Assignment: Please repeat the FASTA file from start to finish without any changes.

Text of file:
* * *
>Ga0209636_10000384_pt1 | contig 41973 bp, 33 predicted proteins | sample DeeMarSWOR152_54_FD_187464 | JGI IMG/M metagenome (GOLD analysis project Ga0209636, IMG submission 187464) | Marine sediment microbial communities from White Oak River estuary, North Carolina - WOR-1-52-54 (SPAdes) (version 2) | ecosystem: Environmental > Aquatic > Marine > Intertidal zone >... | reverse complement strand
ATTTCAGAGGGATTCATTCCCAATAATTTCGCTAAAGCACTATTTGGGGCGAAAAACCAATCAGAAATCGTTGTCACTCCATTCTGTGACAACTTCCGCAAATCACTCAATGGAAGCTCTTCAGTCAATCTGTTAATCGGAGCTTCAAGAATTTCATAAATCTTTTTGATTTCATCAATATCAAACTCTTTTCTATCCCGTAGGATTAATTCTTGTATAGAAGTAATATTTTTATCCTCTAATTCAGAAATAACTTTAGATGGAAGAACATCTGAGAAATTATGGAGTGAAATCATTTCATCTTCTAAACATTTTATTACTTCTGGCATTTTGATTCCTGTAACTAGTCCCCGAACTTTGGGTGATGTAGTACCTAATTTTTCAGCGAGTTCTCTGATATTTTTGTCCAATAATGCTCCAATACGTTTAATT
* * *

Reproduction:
>Ga0209636_10000384_pt1 | contig 41973 bp, 33 predicted proteins | sample DeeMarSWOR152_54_FD_187464 | JGI IMG/M metagenome (GOLD analysis project Ga0209636, IMG submission 187464) | Marine sediment microbial communities from White Oak River estuary, North Carolina - WOR-1-52-54 (SPAdes) (version 2) | ecosystem: Environmental > Aquatic > Marine > Intertidal zone >... | reverse complement strand
ATTTCAGAGGGATTCATTCCCAATAATTTCGCTAAAGCACTATTTGGGGCGAAAAACCAATCAGAAATCGTTGTCACTCCATTCTGTGACAACTTCCGCAAATCACTCAATGGAAGCTCTTCAGTCAATCTGTTAATCGGAGCTTCAAGAATTTCATAAATCTTTTTGATTTCATCAATATCAAACTCTTTTCTATCCCGTAGGATTAATTCTTGTATAGAAGTAATATTTTTATCCTCTAATTCAGAAATAACTTTAGATGGAAGAACATCTGAGAAATTATGGAGTGAAATCATTTCATCTTCTAAACATTTTATTACTTCTGGCATTTTGATTCCTGTAACTAGTCCCCGAACTTTGGGTGATGTAGTACCTAATTTTTCAGCGAGTTCTCTGATATTTTTGTCCAATAATGCTCCAATACGTTTAATT